When the news broke yesterday, the broadcasters described him as an Old Etonian. But Eton alumni are like Irish pubs. You stop being surprised where they turn up. What matters is what Bishop Welby did after his teenage years: he became a successful oil executive, with a long and well-remunerated career ahead of him – then, aged 31, he swapped pay for pews.
Once installed in Durham (and, ergo, the House of Lords), he was enlisted to the Parliamentary Commission on Banking Standards, where his often excoriating interventions conferred rising-star status on the 56-year-old. Until a few days ago, Justin Welby was the most influential bishop that you’d never heard of.
Among the politicians who have come to know him over the past few months, there was celebration yesterday, and from all benches. He was invited to join the banking commission with cross-party support, as he was a capitalist who was tough on the City. “In a dark sea of thick and wholly unworldly bishops, he sparks a little,” says one MP. “Talking to the bishops in Parliament seldom leaves you with the impression that they believe in God. I think this one actually might.” The only concern was that he might be too religious for the job.
No one would question the strength of Rowan Williams’s faith. But when he joined fights, they tended to be secular ones: criticising the Government over its cuts, or giving his blessing to environmentalist campaigns. The logic of this is undeniable: that to keep its relevance in the modern world, the Church needs to insert itself into popular debates. But decline continued, each Sunday brings a new closure and the British Social Attitudes survey found that 64 per cent of people never set foot in any place of worship. Dr Williams has had to keep the Church alive in one of the least religious countries on earth.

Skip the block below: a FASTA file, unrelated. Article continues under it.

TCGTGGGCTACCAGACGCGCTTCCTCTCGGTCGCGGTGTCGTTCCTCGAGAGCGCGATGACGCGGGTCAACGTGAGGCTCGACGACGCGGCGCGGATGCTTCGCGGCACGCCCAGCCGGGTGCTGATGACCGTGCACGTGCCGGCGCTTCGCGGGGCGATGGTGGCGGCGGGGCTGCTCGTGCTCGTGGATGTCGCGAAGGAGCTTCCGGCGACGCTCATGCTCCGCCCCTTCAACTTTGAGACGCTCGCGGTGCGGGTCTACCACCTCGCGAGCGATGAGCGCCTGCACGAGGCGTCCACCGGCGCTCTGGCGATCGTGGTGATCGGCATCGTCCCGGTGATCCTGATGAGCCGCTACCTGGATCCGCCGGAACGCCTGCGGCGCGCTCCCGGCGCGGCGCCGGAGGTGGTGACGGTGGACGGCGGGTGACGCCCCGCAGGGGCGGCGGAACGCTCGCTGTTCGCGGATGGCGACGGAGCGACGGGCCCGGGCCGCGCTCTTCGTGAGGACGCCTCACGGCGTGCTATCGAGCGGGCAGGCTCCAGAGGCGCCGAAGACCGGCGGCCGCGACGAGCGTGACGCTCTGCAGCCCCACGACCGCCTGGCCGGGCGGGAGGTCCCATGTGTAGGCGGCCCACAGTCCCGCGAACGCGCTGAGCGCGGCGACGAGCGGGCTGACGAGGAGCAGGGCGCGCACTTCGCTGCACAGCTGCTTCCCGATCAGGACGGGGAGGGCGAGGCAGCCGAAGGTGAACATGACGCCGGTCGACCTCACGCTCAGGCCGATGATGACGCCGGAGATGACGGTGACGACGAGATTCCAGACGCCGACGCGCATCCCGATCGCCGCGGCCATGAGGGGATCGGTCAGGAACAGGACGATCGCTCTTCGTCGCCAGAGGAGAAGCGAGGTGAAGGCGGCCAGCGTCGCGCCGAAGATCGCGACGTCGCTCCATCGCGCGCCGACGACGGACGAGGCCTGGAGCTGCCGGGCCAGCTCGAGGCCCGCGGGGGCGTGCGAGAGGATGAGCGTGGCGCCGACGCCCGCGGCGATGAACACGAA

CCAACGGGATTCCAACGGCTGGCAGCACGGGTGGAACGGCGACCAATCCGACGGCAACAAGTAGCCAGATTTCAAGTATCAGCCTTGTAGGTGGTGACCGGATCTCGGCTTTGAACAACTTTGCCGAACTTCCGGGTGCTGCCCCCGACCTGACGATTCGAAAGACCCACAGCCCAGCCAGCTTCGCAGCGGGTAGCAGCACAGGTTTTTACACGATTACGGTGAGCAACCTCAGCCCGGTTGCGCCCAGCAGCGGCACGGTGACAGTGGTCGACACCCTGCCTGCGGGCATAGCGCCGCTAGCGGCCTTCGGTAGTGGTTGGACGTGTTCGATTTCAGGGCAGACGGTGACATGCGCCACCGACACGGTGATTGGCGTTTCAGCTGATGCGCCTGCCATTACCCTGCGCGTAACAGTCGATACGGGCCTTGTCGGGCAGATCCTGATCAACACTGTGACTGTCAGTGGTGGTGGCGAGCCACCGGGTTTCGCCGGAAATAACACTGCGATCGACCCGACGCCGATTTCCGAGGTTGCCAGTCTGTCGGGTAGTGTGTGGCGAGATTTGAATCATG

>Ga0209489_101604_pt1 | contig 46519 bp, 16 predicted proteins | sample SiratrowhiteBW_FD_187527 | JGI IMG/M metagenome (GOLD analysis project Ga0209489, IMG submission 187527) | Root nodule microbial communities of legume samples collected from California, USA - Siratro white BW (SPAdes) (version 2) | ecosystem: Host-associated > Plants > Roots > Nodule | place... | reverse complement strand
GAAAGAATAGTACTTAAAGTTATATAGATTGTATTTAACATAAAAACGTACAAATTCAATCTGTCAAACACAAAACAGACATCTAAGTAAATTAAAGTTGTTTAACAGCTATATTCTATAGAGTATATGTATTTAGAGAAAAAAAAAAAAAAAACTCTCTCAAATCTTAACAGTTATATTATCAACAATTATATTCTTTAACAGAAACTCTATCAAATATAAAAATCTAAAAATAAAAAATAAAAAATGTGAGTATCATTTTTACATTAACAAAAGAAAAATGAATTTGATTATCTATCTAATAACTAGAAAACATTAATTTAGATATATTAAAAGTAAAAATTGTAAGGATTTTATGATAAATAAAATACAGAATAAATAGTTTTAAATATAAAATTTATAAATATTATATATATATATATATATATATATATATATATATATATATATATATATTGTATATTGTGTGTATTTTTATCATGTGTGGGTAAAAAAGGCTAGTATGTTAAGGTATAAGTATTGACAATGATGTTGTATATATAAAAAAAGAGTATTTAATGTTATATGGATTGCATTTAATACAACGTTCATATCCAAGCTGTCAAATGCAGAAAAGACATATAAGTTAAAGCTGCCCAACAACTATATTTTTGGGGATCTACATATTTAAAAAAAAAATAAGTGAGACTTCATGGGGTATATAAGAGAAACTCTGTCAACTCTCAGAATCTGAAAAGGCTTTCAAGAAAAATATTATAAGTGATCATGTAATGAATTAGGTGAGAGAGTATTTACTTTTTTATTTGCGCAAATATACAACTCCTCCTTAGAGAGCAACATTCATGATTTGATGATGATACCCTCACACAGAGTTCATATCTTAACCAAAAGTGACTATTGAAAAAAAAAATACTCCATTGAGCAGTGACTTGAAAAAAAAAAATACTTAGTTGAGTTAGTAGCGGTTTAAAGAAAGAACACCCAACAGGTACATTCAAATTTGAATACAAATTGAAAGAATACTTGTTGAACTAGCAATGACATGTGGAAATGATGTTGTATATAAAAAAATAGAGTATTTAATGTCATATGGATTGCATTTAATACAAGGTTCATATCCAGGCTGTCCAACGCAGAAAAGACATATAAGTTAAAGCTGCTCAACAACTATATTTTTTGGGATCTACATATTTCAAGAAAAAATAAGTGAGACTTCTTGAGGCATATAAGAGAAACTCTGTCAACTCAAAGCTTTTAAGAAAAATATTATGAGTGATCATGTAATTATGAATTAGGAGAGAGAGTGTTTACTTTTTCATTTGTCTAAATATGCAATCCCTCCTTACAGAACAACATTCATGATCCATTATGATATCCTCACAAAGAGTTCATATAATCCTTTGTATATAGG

If this were not discouraging enough, the new Archbishop will have an international flock of 80 million souls, who have very different views on gay rights and women bishops. The threat of schism hangs over the Anglican Communion. Earlier this year, an alliance of 17 archbishops and bishops from four continents – the “Global South” group – wrote to the selection panel to warn, in effect, that they didn’t want another woolly, Left-leaning academic as leader. Being sent to Lambeth Palace can be counted as one of the toughest jobs on God’s earth. Little wonder that clergy such as Richard Chartres, the Bishop of London, ruled themselves out.